Is President Joe Biden going to run again? He has said he plans to, but if he doesn’t, who emerges as the Democratic nominee? Is former President Donald Trump going to run again? Would anyone seriously challenge him for the Republican nomination?
Like I said, more unknowns than knowns.
But if recent history is any guide, we do know one important thing: The 2024 election is very likely to be extremely close.
This stat from the study stood out to me:
“Of the 17 presidential elections between 1920 and 1984, 10 were settled by margins of 10 percentage points or more in the popular vote. … But in the nine elections between 1988 and 2020, no candidate has come close to a 10-point victory margin, and five of the past six have been settled by margins of less than 5 percentage points.”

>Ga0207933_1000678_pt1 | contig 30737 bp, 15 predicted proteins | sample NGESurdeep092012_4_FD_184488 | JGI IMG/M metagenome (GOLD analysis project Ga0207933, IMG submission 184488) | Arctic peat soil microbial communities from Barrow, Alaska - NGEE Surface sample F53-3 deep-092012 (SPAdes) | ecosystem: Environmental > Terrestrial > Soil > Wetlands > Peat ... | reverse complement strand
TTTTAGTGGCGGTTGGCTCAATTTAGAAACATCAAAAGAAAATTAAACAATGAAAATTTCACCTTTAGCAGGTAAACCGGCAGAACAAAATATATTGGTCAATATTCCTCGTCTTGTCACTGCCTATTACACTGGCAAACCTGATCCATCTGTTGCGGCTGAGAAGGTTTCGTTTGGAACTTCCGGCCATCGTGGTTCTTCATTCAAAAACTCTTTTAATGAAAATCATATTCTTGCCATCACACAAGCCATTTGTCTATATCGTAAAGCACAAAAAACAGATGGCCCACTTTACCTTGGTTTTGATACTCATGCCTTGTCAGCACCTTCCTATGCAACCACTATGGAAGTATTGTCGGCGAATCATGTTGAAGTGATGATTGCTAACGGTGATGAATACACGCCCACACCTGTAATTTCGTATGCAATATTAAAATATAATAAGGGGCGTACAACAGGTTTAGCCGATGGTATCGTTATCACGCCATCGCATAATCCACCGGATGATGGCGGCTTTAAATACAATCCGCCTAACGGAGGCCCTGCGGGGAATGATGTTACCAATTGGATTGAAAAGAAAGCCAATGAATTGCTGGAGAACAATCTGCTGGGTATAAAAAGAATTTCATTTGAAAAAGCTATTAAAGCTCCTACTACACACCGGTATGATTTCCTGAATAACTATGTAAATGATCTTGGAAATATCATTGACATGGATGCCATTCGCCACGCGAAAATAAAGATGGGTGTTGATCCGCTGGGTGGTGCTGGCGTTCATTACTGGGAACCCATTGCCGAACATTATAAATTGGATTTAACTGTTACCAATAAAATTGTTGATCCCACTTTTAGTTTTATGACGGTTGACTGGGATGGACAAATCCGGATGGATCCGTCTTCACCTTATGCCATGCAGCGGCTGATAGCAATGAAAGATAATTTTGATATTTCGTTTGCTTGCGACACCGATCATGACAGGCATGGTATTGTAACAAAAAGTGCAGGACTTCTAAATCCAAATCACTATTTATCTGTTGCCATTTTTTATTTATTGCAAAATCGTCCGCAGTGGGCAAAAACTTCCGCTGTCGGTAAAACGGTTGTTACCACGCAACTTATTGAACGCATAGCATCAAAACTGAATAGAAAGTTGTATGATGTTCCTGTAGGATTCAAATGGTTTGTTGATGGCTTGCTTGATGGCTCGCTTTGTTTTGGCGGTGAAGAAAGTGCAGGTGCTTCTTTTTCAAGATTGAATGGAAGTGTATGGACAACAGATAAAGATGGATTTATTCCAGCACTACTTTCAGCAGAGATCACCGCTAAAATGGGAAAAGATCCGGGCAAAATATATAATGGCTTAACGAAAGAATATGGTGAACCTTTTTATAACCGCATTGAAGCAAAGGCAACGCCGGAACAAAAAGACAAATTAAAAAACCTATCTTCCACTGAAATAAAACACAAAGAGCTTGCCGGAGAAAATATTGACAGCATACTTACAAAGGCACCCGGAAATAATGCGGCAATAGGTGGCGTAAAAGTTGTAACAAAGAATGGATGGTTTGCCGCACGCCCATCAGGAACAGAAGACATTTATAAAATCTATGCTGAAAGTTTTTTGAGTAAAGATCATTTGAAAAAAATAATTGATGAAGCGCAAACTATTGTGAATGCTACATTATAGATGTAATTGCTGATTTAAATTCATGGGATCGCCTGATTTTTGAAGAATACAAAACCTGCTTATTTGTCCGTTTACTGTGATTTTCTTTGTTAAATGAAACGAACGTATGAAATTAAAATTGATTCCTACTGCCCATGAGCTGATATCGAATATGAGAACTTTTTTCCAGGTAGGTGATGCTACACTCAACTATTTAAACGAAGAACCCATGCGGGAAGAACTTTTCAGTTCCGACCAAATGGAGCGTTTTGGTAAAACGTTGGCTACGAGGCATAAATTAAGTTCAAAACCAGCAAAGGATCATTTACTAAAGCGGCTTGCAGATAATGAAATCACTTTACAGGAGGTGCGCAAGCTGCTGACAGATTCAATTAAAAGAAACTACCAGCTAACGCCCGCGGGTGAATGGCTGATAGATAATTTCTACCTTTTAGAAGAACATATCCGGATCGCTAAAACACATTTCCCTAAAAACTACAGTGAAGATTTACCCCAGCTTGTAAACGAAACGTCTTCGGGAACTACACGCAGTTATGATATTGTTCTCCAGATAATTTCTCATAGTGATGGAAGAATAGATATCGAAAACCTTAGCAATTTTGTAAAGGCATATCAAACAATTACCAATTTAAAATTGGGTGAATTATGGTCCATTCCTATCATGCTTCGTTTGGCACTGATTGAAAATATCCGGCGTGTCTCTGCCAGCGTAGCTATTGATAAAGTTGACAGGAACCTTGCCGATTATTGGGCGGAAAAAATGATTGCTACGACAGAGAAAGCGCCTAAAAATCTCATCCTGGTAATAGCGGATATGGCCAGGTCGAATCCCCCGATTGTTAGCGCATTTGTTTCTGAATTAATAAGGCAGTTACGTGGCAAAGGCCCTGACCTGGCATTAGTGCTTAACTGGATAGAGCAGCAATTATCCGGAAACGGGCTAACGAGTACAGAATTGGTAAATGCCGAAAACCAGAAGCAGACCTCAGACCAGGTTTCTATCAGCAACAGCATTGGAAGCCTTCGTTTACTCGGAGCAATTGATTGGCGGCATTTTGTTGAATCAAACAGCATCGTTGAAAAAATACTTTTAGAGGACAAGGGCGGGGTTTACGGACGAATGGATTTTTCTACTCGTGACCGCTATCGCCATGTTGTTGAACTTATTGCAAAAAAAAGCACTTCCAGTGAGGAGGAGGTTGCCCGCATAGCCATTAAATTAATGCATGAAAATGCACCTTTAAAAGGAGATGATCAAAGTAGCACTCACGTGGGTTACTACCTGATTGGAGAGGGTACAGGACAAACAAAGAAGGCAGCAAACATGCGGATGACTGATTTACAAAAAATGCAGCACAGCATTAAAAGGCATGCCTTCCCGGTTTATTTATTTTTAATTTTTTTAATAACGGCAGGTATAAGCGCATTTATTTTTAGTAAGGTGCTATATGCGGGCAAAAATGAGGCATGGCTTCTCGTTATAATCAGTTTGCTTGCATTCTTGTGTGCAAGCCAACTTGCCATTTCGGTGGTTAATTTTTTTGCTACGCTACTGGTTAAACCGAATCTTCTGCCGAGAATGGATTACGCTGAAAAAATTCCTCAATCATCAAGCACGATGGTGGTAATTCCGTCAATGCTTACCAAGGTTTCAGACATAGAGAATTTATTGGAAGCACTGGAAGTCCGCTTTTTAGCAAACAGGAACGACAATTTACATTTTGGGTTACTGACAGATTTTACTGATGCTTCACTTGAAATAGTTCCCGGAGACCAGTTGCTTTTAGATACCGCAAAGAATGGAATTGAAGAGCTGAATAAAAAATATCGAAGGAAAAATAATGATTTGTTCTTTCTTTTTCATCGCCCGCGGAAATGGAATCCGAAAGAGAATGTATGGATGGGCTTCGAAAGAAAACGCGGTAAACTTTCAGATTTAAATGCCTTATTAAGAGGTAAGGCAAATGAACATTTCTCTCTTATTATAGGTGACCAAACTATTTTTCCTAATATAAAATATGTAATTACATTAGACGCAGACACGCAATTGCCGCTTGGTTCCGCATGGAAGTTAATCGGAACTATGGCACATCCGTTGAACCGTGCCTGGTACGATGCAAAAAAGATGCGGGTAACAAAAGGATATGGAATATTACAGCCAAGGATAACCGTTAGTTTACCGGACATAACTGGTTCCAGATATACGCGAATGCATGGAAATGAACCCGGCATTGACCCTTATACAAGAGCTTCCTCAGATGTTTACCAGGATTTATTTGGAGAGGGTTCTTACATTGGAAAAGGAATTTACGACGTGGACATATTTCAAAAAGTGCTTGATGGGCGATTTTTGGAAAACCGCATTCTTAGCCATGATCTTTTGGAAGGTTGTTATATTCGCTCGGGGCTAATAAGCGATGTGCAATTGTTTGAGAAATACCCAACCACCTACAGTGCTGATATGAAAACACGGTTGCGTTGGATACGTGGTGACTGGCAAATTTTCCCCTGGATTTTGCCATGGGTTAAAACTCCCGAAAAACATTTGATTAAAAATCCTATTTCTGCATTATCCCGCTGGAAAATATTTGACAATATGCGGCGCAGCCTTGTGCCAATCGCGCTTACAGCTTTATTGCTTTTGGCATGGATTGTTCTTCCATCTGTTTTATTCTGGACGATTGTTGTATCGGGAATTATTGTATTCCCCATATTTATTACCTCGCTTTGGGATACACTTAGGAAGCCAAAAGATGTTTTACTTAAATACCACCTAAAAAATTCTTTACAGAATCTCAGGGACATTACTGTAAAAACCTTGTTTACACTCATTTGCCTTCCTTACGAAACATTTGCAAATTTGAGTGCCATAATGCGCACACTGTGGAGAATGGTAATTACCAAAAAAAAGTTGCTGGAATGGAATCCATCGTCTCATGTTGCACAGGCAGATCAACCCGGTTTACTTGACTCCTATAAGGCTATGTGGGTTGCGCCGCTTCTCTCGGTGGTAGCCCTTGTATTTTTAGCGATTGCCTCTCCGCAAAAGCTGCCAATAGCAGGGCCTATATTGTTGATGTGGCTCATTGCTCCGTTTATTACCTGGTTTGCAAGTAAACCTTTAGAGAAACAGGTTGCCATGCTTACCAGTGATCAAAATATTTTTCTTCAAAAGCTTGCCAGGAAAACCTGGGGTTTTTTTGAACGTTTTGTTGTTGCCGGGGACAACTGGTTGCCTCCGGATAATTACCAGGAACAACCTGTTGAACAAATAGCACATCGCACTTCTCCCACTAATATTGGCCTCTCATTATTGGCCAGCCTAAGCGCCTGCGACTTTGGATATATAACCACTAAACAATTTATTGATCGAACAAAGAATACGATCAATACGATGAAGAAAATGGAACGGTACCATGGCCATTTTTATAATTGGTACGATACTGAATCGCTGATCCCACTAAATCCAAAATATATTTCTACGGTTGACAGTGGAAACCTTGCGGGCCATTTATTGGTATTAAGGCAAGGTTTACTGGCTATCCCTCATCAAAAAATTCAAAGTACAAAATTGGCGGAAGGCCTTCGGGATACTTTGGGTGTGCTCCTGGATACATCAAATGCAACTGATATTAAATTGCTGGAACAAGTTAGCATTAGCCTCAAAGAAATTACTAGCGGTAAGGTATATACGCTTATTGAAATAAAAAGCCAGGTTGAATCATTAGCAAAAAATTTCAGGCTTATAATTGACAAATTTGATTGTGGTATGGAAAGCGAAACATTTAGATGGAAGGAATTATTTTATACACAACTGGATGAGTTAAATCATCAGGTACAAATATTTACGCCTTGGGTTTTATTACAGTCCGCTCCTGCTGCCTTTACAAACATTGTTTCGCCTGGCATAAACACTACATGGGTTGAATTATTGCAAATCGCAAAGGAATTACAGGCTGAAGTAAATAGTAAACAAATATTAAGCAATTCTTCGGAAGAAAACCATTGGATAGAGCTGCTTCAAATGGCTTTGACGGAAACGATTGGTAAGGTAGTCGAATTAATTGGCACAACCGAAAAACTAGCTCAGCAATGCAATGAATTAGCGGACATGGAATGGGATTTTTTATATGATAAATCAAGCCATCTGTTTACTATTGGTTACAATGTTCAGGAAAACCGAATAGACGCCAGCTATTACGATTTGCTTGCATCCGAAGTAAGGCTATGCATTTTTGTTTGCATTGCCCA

Which is pretty remarkable. In fact, when you combine all the votes — approximately 1 billion — cast for the two major party nominees over those last nine elections, Democrats took 51.2% of the total vote, while Republicans took 48.2%, as Galston and Kamarck note. That’s pretty darn close to an even split.
The reality those numbers expose is that we have been — and remain in — a period of instability in which neither party has been able to secure the electoral upper hand over a long period of time. (In the nine most recent presidential elections, control of the White House has changed five times.)
Galston and Kamarck conclude :
“Until one political party breaks the stalemate and forges an enduring national majority, close elections will remain the rule, swing voters in swing states will remain the key to victory, and grandiose interpretations of victory will prove to be hollow if not downright dangerous.”
The Point: Predictions that Trump can’t win the presidency again if he runs are directly disputed by the findings in this paper. The 2024 race will almost certainly be a nip-and-tuck affair, meaning that Trump’s odds of winning would be something very close to a coin flip.